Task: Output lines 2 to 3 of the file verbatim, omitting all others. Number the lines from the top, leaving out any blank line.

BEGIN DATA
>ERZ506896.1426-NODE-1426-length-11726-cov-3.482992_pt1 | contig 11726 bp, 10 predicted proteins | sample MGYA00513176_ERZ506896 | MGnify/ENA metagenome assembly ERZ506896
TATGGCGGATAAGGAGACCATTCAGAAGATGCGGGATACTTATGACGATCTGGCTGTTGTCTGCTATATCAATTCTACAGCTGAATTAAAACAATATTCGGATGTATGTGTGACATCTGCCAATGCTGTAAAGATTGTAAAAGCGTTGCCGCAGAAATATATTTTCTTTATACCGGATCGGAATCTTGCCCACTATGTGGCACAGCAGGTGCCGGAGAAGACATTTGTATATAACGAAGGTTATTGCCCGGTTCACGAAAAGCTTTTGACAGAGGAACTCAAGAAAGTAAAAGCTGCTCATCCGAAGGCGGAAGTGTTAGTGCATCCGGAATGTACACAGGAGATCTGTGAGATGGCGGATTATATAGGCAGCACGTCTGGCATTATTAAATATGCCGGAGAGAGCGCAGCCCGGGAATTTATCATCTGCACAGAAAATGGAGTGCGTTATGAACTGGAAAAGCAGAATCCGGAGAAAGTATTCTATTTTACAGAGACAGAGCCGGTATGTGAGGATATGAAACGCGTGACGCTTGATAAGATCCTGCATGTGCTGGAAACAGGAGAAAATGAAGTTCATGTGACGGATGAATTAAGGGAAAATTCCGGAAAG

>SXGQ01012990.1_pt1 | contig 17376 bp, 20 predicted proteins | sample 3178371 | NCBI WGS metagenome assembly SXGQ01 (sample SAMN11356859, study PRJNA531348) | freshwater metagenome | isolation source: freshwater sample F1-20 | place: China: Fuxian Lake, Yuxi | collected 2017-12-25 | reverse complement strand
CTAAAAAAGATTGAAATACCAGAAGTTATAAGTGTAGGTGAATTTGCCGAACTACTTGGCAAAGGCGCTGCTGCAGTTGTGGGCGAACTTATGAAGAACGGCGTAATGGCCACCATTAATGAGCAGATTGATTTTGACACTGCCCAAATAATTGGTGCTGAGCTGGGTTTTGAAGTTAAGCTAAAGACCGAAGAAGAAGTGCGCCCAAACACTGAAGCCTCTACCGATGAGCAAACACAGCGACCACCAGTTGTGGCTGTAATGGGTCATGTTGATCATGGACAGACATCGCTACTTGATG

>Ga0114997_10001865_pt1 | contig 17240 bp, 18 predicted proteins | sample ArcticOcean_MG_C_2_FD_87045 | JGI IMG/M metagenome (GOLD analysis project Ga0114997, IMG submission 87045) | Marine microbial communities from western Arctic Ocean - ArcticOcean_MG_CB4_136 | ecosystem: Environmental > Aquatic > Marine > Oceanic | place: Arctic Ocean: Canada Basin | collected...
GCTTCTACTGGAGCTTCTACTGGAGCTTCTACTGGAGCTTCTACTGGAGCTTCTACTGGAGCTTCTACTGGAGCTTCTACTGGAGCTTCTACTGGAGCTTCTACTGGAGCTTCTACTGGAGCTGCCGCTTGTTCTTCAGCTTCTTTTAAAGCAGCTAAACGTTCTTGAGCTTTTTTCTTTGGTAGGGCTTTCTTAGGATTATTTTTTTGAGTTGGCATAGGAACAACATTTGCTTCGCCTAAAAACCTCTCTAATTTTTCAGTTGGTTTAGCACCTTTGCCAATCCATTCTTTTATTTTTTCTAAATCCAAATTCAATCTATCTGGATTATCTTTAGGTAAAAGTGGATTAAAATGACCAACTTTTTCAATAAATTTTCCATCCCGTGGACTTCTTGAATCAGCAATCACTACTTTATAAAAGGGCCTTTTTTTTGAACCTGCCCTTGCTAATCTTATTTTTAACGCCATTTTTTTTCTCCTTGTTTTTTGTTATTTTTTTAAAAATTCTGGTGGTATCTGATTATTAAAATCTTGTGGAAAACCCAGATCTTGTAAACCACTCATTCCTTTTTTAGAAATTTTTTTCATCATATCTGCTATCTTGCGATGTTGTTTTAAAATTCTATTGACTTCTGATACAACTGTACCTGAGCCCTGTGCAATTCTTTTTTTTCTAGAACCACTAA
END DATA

TATGGCGGATAAGGAGACCATTCAGAAGATGCGGGATACTTATGACGATCTGGCTGTTGTCTGCTATATCAATTCTACAGCTGAATTAAAACAATATTCGGATGTATGTGTGACATCTGCCAATGCTGTAAAGATTGTAAAAGCGTTGCCGCAGAAATATATTTTCTTTATACCGGATCGGAATCTTGCCCACTATGTGGCACAGCAGGTGCCGGAGAAGACATTTGTATATAACGAAGGTTATTGCCCGGTTCACGAAAAGCTTTTGACAGAGGAACTCAAGAAAGTAAAAGCTGCTCATCCGAAGGCGGAAGTGTTAGTGCATCCGGAATGTACACAGGAGATCTGTGAGATGGCGGATTATATAGGCAGCACGTCTGGCATTATTAAATATGCCGGAGAGAGCGCAGCCCGGGAATTTATCATCTGCACAGAAAATGGAGTGCGTTATGAACTGGAAAAGCAGAATCCGGAGAAAGTATTCTATTTTACAGAGACAGAGCCGGTATGTGAGGATATGAAACGCGTGACGCTTGATAAGATCCTGCATGTGCTGGAAACAGGAGAAAATGAAGTTCATGTGACGGATGAATTAAGGGAAAATTCCGGAAAG

>SXGQ01012990.1_pt1 | contig 17376 bp, 20 predicted proteins | sample 3178371 | NCBI WGS metagenome assembly SXGQ01 (sample SAMN11356859, study PRJNA531348) | freshwater metagenome | isolation source: freshwater sample F1-20 | place: China: Fuxian Lake, Yuxi | collected 2017-12-25 | reverse complement strand